Against Mexico they conceded four, again with the preferred personnel on the pitch, while they conceded two apiece against Belgium and Bosnia in March and May, respectively.

Despite their poor performances, coach Sabri Lamouchi has seemed hesitant to play around with his first-choice defence.

Copa Barry, the goalkeeper who’s always good for a comical blunder or a momentary lapse, has long been considered the Golden Generation’s weak link. However, with few other stoppers of note set to replace him, the keeper has only missed three matches (two friendlies and the dead rubber against Algeria at the Cup of Nations) since the beginning of 2013.

At left-back, the Ivorians have several fine options. Arthur Boka is likely to start in Brazil, but Lamouchi has given game time to both Constant Djakpa (who also travels) and Siaka Tiene in recent times. Jean-Daniel Akpa-Akpro has also been assessed in this position with, if anything, instability rather than player deficiency being the Elephants’ greatest enemy at left-back.

In the centre, however, Kolo Toure, Sol Bamba and Didier Zokora are an uncomfortable trio to occupy such pivotal positions and protect the jittery Barry.

The first two players are fairly similar, particularly since Toure has begun to lose his pace. The pair offer presence, power and experience but are both capable of lapses of concentration, are vulnerable on the turn and aren’t wholly natural with the ball at their feet.

Toure has deteriorated greatly since his halcyon days at Arsenal, as anyone who has witnessed some of his hapless performances in a Liverpool shirt this season can testify.

Since the opening game of the 2013 Cup of Nations, Toure and Bamba have only started two games together, including Wednesday night’s clash against El Salvador.

Zokora: A stopgap
Zokora: A stopgapDean Mouhtaropoulos/Getty Images

Lamouchi has preferred to use Zokora, converted from defensive midfield, to offer something different in the heart of the defence. The former Tottenham Hotspur man is an expert reader of the game and is comfortable on the ball. What he lacks in height and strength, he compensates for in intuitive positioning, anticipation and mobility.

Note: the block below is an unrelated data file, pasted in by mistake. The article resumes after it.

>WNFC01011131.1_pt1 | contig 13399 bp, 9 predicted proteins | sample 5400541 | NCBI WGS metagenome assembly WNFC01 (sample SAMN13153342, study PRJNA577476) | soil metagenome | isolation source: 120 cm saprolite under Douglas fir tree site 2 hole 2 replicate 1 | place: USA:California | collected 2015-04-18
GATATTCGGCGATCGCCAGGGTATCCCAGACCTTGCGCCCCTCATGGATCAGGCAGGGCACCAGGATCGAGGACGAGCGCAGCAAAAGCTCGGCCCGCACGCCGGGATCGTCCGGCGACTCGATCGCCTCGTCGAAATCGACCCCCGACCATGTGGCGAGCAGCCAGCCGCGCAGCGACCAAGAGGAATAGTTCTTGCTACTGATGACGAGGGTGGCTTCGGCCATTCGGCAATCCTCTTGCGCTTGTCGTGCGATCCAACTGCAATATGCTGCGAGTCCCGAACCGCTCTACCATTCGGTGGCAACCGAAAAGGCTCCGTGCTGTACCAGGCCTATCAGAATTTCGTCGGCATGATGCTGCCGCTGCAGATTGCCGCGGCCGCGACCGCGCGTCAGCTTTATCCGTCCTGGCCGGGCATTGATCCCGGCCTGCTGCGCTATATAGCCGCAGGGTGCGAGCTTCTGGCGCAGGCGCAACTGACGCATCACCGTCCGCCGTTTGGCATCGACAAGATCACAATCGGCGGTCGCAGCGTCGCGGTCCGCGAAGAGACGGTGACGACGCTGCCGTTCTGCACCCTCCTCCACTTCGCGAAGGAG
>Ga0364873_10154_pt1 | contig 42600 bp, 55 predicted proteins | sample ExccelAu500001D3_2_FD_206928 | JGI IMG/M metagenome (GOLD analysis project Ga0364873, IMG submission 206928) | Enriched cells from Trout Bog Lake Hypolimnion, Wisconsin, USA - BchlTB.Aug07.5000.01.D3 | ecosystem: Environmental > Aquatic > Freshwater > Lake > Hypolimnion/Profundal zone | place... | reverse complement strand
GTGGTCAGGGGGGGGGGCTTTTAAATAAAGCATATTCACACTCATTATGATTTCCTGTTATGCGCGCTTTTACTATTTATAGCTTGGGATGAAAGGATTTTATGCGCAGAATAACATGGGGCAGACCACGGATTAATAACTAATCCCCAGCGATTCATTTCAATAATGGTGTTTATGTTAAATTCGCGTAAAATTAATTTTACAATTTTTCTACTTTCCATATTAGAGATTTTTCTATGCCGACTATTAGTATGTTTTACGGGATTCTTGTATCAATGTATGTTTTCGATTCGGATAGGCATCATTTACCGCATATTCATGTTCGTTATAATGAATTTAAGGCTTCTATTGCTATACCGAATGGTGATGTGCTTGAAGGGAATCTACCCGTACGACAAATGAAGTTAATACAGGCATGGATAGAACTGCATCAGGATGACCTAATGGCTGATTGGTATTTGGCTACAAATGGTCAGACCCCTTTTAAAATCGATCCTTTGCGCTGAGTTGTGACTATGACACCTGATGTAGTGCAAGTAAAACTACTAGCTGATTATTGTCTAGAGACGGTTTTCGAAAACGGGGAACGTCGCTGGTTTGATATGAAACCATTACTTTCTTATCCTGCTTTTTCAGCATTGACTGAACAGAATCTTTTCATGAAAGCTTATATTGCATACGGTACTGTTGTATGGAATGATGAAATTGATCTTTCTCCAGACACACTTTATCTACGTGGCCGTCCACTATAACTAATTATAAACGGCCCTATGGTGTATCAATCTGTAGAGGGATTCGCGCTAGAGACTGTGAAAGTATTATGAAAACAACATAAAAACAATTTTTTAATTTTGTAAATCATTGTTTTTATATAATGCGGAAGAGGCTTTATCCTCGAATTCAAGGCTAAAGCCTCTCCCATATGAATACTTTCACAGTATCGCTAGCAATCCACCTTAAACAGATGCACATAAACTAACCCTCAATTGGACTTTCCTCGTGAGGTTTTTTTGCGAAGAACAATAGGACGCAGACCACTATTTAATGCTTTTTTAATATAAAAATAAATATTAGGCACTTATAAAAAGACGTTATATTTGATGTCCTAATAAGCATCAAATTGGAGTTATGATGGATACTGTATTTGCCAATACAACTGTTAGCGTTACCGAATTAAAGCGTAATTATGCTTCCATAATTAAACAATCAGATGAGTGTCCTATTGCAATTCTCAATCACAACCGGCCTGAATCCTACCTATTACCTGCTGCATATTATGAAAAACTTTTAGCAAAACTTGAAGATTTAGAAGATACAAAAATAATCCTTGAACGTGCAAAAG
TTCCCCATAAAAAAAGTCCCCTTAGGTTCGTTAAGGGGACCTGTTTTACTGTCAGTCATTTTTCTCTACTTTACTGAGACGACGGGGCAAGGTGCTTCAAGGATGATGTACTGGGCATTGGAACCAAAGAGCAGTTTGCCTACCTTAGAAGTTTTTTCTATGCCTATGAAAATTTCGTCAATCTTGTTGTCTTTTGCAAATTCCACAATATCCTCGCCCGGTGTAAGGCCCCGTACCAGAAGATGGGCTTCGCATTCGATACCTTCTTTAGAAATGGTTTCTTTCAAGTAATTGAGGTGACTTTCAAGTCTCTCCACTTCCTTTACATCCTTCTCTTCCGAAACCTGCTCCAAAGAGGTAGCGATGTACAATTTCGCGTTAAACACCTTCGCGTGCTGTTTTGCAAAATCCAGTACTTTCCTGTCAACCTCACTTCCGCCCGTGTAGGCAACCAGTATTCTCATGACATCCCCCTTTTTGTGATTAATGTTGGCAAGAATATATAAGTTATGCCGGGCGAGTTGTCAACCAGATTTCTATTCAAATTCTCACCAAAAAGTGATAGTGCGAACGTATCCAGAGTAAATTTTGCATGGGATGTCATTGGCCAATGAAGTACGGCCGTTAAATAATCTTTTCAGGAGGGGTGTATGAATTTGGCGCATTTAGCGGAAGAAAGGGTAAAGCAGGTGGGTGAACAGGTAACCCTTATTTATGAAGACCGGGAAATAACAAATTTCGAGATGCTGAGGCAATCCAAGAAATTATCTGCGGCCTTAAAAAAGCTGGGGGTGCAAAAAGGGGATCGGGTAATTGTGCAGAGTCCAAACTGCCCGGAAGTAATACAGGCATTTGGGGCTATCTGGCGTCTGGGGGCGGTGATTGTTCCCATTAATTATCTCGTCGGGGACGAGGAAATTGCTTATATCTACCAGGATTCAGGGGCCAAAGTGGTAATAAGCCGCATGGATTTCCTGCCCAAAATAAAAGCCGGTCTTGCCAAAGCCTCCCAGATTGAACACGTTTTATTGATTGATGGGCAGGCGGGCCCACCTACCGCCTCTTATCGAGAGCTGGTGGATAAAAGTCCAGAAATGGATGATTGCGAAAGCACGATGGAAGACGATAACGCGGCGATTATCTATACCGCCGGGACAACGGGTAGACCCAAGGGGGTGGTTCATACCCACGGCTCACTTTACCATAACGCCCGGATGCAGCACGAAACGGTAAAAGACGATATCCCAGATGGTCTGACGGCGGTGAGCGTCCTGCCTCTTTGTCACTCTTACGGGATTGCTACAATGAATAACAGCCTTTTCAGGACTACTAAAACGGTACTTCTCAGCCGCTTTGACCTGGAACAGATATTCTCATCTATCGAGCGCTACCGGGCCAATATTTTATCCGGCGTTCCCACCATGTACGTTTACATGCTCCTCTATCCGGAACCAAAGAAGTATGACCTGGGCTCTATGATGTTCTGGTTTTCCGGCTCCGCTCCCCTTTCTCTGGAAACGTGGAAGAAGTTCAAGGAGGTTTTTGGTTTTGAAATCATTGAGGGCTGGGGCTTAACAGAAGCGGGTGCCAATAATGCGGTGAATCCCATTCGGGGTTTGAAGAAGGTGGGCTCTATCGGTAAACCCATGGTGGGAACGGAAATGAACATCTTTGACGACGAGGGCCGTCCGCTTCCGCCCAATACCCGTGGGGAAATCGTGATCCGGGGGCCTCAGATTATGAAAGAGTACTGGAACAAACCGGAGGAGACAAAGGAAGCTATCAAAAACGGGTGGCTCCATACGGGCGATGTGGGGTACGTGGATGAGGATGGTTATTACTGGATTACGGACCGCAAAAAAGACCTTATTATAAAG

Playing Zokora alongside one of the other two—typically Bamba—is a solution, but it is not the answer. The latter’s limitations and lack of pace cannot simply be solved by the presence of the former Spurs man alongside him.

Bamba’s sluggishness discourages him and Zokora from pushing up, for risk of leaving space behind them, but in remaining deep, the defence opens up space ahead of itself, running the risk of speedy forwards running right at it.

The description must be the stuff of Bamba’s nightmares.

A solution proposed before the tournament was to move Aurier inside from right-back. While this would have removed some of the youngster’s attacking threat down the flank, it would have ensured the centre of defence, an altogether more important part of the pitch, was solidified. Aurier may be young, but he has the mobility, the power and the intelligence to compensate for the deficiencies of others.

This plan could have worked perfectly had Olympique Marseille’s Brice Dja Djedje made the final cut.

Bamba: No Bobby Moore
Bamba: No Bobby MooreMike Hewitt/Getty Images

The versatile former Paris Saint-Germain man is another rising Ligue 1 star and could have thrived at right-back alongside Aurier. In his absence, it may be that Akpa-Akpro could take the right-back berth, although, with only one cap to his name, this experiment may have to wait.

Lamouchi can relax a little knowing that Radamel Falcao will not be present in Group B to torture his back line, but even if the Monaco man will not be in Brazil, the opening pool features one or two players who could cause problems for Bamba and co.

The sleepless nights might be set to continue a little longer for Sabri Lamouchi.